Results: Survival from all cancers remained lower in England than in Australia, Canada, Norway and Sweden by 2005-2009. For some cancers, survival improved more in England than in other countries between 1995-1999 and 2005-2009; for example, 1-year survival from stomach, rectal, lung, breast and ovarian cancers improved more than in Australia and Canada. There has been acceleration in lung cancer survival improvement in England recently, with average annual improvement in 1-year survival rising to 2% during 2010-2012. Survival improved more in Denmark than in England for rectal and lung cancers between 1995-1999 and 2005-2009.

Conclusions: Survival has increased in England since the mid-1990s in the context of strategic reform in cancer control, however, survival remains lower than in comparable developed countries and continued investment is needed to close the international survival gap.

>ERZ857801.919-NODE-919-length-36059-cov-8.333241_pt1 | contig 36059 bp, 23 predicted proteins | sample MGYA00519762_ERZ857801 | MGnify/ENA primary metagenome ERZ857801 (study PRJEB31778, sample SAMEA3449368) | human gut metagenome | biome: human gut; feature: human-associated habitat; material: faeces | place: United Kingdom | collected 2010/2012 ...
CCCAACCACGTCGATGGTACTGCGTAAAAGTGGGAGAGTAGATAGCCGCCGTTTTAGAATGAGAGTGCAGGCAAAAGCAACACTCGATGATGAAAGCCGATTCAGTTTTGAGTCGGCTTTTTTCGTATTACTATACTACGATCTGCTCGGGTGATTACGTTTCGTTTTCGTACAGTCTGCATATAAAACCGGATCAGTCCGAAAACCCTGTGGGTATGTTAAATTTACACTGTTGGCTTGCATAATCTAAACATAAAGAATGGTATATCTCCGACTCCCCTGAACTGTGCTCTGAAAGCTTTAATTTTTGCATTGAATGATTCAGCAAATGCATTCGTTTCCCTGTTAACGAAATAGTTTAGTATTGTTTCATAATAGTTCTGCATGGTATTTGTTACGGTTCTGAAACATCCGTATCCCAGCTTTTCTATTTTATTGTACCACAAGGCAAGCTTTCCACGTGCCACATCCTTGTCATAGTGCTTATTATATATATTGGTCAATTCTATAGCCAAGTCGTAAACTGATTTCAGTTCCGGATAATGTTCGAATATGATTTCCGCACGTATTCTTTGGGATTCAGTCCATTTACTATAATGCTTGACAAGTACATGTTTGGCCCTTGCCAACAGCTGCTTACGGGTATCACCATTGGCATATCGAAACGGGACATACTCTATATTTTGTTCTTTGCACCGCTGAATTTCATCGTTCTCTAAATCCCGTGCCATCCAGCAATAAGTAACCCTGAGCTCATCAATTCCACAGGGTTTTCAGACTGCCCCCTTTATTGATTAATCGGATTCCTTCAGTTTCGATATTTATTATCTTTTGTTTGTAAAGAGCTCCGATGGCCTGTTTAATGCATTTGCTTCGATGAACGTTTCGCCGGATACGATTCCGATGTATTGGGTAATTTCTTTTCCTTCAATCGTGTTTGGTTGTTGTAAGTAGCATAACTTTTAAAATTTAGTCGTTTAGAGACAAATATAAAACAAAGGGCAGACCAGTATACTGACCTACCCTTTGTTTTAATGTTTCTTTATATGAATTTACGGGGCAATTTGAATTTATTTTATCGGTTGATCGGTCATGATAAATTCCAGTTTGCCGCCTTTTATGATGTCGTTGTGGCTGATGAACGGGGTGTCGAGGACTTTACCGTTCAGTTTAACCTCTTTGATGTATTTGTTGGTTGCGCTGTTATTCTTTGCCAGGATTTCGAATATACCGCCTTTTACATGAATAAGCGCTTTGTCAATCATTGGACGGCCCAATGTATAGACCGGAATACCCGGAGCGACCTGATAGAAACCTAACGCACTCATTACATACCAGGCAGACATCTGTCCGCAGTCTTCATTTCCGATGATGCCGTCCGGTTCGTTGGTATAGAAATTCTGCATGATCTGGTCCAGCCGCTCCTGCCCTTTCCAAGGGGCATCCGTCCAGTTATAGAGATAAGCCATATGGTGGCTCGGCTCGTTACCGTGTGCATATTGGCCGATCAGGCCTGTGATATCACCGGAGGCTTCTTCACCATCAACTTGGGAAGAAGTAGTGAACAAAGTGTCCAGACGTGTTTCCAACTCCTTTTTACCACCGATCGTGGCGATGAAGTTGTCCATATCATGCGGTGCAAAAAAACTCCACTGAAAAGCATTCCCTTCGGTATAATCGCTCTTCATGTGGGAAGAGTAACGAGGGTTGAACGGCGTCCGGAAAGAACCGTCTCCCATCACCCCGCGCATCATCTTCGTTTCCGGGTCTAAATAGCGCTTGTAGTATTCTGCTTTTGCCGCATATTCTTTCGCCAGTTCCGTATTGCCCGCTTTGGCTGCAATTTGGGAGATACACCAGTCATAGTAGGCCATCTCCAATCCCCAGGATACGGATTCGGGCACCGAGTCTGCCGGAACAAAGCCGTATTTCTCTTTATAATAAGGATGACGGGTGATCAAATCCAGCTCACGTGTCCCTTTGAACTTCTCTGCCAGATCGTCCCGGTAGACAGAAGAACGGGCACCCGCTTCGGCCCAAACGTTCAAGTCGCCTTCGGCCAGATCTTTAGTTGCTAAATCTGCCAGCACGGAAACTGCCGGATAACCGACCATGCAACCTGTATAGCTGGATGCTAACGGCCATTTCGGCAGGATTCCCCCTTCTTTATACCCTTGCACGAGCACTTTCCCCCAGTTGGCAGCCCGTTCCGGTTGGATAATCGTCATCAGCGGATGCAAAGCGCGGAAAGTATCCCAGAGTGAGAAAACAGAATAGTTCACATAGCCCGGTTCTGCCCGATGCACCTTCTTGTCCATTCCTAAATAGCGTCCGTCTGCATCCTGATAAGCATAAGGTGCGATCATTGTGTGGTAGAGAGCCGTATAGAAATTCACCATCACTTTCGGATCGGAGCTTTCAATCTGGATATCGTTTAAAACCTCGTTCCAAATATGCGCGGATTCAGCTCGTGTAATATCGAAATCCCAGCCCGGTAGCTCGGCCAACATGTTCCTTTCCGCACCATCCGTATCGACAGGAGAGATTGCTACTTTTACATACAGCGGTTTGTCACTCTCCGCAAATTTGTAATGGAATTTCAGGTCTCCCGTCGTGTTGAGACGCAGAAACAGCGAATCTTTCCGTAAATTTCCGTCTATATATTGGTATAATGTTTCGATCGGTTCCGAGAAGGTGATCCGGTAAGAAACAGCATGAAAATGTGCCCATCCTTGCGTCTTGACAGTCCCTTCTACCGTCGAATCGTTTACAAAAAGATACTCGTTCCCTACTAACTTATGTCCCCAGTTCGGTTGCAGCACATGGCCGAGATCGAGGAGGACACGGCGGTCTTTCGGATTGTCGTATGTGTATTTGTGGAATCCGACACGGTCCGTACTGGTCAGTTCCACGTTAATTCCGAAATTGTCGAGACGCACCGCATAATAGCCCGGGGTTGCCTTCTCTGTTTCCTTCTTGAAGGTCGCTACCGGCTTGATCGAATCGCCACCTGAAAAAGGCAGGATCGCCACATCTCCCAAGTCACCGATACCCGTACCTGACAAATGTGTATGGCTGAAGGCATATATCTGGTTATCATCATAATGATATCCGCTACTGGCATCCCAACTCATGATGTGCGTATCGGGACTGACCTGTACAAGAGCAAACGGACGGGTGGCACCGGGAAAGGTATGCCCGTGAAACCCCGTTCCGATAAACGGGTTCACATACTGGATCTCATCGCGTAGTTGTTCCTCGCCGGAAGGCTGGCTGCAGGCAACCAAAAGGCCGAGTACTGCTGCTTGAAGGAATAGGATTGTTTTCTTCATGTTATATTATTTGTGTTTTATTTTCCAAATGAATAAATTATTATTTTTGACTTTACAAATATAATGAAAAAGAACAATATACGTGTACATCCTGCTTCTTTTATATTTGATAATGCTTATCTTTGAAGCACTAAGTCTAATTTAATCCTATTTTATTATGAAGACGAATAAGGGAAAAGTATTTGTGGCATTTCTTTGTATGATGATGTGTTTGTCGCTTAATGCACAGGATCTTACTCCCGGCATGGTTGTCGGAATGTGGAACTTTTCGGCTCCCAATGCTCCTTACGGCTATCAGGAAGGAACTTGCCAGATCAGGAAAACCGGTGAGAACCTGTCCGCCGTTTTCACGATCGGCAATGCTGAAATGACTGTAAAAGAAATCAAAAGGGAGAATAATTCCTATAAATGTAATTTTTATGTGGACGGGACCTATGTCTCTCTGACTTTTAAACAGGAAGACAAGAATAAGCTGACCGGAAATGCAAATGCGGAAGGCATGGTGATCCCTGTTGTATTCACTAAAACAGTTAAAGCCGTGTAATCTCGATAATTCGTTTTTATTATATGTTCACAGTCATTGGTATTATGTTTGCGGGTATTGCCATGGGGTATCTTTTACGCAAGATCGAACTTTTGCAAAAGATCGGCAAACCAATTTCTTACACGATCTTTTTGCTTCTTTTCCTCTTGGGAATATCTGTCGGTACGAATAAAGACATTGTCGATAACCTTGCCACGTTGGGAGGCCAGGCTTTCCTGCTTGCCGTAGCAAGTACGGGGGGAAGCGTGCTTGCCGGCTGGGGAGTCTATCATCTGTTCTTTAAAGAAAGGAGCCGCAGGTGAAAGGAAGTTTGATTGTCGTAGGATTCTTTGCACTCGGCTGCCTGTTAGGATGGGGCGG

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Related in: MedlinePlus

Trends in 1- and 5-year net survival in England by year of diagnosis. Unfilled and filled markers represent estimates of 1- and 5-year net survival, respectively. The average arithmetic improvement in survival between years is shown for the calendar periods 1995–1999, 2000–2004, 2005–2009 and 2010–2013 above the trends.
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fig3: Trends in 1- and 5-year net survival in England by year of diagnosis. Unfilled and filled markers represent estimates of 1- and 5-year net survival, respectively. The average arithmetic improvement in survival between years is shown for the calendar periods 1995–1999, 2000–2004, 2005–2009 and 2010–2013 above the trends.